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As Rents Rise, So Does Funding To Rental-Focused Startups

Co-living

The past few months have been challenging for U.S. renters faced with a combination of rising costs and low availability. Over roughly the last year, the median monthly asking rent reportedly increased a whopping 17 percent, with at least 10 metro areas posting hikes of 30 percent and up.

Venture-backed startups haven’t solved the cost and supply issues confronting renters, but they are scaling up some offerings that could ease the process of getting a place. From services to lower move-in costs to apartment comparison platforms to landlord-centered software tools, funding to companies focused on the rental space is going gangbusters.

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“It is definitely a trend that more people are renting than in the past,” said Clelia Warburg Peters, managing partner at Era Ventures, an investor in proptech and related sectors.

She sees the primary drivers of rental demand as both positive and negative. On the positive side, there is heightened demand, particularly from young people and empty nesters, because of the flexibility, amenities and maintenance-free lifestyle that rentals can offer. On the negative side, there’s a huge number of wannabe homeowners who are stuck renting because they’re unable to purchase a home they can afford.

Either way, the net result is rental-focused startups are a hot area for investment. Using Crunchbase data, we curated a list of 17 rental-related U.S. companies that have raised venture funding in recent quarters. Collectively, they’ve pulled in over $1.3 billion in the past nine months.

 

 

It’s a varied set of companies, but to put things in perspective, we’ll focus on a few broad themes, including financial offerings, amenities  and tech-enabled property management.

Fintech-like startups for renters

Companies offering financial services for renters have been particularly popular with investors lately.

The most recent sizable round along these lines went to TheGuarantors, a New York-based startup that covers security deposits for a fee and serves as lease guarantor. The company recently announced that it secured $50 million in a Series C investment led by Portage Ventures.

Launched in 2015, the company pitches its offering as a way to reduce the upfront costs of renting. In exchange for a fee (usually 6 percent to 33 percent of monthly rent), the company will cover the security deposit. It also provides lease guarantees to landlords, for which renters pay a fee, in a bid to open rentals to prospective tenants who might not meet the usual qualifications.

Two of the more heavily funded startups, meanwhile, focus on renters on the road to homeownership. Divvy, which has raised $370 million to date, offers a platform for rent-to-own home purchases. Up&Up, a startup that enables renters to see financial gains from their rental homes, closed on $275 million in a November round.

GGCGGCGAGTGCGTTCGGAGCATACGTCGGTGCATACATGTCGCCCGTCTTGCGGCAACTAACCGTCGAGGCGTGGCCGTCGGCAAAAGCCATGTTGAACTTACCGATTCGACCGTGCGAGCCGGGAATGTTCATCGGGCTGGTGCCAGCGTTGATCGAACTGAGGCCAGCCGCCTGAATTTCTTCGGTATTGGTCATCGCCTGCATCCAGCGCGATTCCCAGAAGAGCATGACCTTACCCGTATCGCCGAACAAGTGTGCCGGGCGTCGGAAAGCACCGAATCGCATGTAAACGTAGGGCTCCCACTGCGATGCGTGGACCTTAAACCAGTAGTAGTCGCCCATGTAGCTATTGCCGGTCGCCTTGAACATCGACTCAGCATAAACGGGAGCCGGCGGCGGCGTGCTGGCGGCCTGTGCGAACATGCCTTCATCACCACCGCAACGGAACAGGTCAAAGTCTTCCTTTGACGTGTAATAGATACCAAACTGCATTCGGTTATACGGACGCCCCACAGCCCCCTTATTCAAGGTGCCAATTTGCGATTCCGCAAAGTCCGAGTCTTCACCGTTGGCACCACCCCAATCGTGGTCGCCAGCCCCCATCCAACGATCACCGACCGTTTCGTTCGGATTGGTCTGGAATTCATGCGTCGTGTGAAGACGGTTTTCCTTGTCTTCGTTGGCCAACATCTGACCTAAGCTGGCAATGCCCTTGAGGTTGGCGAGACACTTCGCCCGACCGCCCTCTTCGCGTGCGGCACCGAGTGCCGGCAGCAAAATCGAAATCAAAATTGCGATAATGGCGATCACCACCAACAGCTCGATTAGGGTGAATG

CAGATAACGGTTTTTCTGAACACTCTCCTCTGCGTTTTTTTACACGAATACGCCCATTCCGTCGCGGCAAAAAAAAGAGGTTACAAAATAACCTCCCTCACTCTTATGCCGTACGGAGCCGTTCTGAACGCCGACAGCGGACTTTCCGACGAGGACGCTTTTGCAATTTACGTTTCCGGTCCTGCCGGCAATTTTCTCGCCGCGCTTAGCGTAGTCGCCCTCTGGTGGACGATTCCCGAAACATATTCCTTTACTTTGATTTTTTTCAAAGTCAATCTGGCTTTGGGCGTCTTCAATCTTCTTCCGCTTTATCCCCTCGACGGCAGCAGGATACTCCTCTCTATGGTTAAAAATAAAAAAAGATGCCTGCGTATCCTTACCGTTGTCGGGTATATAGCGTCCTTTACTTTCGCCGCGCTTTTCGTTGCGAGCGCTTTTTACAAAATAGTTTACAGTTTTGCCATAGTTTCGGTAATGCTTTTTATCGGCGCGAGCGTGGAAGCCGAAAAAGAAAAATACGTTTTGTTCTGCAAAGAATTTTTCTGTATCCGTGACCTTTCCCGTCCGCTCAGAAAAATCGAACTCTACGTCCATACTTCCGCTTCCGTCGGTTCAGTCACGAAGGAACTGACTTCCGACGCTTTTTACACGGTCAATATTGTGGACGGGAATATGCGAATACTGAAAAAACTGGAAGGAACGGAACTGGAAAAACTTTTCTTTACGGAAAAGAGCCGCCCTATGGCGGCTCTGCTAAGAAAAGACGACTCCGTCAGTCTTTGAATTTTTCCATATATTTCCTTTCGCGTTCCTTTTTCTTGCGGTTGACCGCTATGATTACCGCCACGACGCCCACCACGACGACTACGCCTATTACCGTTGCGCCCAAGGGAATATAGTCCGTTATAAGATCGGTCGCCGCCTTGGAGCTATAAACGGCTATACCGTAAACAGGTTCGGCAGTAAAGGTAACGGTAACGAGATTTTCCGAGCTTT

For tenants worried about getting their rent check in on the first of the month, meanwhile, venture-backed Jetty offers a “rent now, pay later” service.

Amenities, amenities and more amenities

A lot of people spend a huge portion of their income on rent. Given this reality, it’s not entirely surprising to see startups working on ways for tenants, particularly high-paying ones, to get more bang for their buck.

Alfred is one of the more heavily funded players in this area. The company, which offers an app-based personal assistant service for renters, raised $125 million in a March late-stage funding round.

Other companies are scaling up offerings that, per Peters, “are blurring the lines between staying at a hotel and renting.”

Luxe, furnished apartments with flexible lease options are part of this trend. Blueground, which offers custom-furnished short- and long-term apartment rentals, pulled in $140 million in a September Series C round. In a similar vein, Landing, which offers furnished apartments with flexible leases, raised $45 million in a February Series B.

Tech-enabled property management

Startups offering technology and tools for owners and managers of rental properties are also seeing a fair amount of funding.

The list of companies that closed investments in the past few months includes Mynd, a tech-enabled property management firm, Funnel, a tool for handling leases and tenant communications, and RentRedi, a mobile app for landlords.

Notably, property management software was one of the areas we identified nearly a year ago as a hot space for seed dealmaking. In the span of a few quarters, several companies in the space that were seed-stage then have already closed on larger rounds.

The rental road ahead

Where is it all headed? For now, it’s probably overly optimistic to expect big exits. With the IPO market effectively shuttered and money-losing growth stocks out of vogue with investors, rental-focused startups can probably bank on staying private for the time being.

Public markets don’t look welcoming. For one company in the space that did venture to the  public market via SPAC—luxe apartment and short-stay rental network Sonder—the outcome has not been good so far, with shares down around 60 percent since the beginning of the year.

Of course, while stocks have been going down, the one thing companies in the rental space probably care most about—rents—have been going nowhere but up.

Illustration: Dom Guzman

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